A fair few horrors have been released so far in 2021 and there are even more to come by the end of the year. As we head back into cinemas we have finally been able to enjoy the jump-scares alongside dozens of other people all spilling their popcorn at the exact same time, and if that doesn’t appeal to you then luckily there has been quite a few horror goodies on streaming services too.
Some trends have emerged with the recent titles that I’ve happily gotten on board with: we’re starting to welcome more wacky IPs, woodland-based folklore-y horrors, and even quite a range of unique horrors nowhere adjacent to an existing franchise. God knows we’re all getting to the end of our tethers with boring remakes.
If you’re in the market for something new and exciting to watch this Halloween then there is so much to choose from, whether you’re after a horror comedy to watch with friends or something darker and more sinister to watch alone at night (you psycho) then there’s something out there for you. As far as horror goes, 2021 hasn’t been too bad a year!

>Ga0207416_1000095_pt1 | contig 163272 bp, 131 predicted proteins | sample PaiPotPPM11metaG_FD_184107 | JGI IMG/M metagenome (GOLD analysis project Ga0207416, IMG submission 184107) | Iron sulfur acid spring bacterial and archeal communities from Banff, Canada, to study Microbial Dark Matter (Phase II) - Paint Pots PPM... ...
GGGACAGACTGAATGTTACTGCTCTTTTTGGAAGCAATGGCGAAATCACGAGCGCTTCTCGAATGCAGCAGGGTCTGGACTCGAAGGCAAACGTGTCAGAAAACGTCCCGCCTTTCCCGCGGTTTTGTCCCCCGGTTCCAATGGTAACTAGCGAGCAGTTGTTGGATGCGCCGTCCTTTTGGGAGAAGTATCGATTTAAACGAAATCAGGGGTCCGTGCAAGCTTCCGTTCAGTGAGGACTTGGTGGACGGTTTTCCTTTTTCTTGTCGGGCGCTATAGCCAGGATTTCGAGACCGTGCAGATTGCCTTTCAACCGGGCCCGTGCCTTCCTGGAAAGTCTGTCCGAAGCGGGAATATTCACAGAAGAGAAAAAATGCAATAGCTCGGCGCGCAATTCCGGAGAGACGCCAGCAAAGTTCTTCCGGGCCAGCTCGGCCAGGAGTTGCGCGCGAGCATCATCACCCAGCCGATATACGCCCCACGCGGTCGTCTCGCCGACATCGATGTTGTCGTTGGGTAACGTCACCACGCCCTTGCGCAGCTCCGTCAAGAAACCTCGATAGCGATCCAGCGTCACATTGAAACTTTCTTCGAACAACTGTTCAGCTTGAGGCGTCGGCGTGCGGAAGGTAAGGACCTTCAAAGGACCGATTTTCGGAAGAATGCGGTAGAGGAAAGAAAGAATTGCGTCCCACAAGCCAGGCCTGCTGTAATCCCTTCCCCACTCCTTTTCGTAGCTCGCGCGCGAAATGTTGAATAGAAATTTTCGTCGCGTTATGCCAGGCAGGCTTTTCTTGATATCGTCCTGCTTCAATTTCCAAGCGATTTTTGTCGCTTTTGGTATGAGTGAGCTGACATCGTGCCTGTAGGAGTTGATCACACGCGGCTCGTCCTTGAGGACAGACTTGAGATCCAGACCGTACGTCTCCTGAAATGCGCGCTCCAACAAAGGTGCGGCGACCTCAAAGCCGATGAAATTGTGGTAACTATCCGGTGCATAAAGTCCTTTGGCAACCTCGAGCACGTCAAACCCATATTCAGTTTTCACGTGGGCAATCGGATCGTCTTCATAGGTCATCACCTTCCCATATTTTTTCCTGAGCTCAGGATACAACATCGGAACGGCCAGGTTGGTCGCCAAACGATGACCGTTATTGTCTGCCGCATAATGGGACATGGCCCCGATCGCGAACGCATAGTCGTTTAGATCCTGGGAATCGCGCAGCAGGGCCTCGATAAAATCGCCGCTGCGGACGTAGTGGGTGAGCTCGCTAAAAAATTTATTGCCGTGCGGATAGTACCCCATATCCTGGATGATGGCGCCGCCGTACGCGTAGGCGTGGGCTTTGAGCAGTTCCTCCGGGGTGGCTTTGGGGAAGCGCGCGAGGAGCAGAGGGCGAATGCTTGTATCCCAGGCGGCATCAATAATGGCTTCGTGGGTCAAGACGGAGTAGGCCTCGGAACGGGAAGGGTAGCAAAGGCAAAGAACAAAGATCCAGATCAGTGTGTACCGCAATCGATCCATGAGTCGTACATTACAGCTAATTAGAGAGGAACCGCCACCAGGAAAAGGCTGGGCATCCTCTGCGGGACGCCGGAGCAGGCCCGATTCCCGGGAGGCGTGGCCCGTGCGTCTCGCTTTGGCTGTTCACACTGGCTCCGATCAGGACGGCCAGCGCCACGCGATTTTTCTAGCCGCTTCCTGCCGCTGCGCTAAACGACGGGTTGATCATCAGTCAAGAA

It’s a horror movie that is sort of about other horror movies, need I say more?
Yes actually, I probably should give you a few more details…
Censor is set during the infamous age of the video-nasty. Protagonist Enid works for the British Board of Film Classification, and is known for being particularly picky and strict on what films get through her filters.
Enid is a troubled woman, her sister went missing when she was young and ever since she has been convinced that she is still alive, just not yet returned. When she sees an actress in one of the films she’s censoring that looks remarkably like her missing sister, she starts spiralling.
People have been raving about the great performances and its stylistic choices. Neo-Giallo is becoming ever more popular as today’s big horror directors draw inspiration from it, and this dark and twisted story is another interesting addition to the subgenre.
When a character’s whole life revolves around horror movies, you wouldn’t expect that her own life could be more messed up than the movies she watches.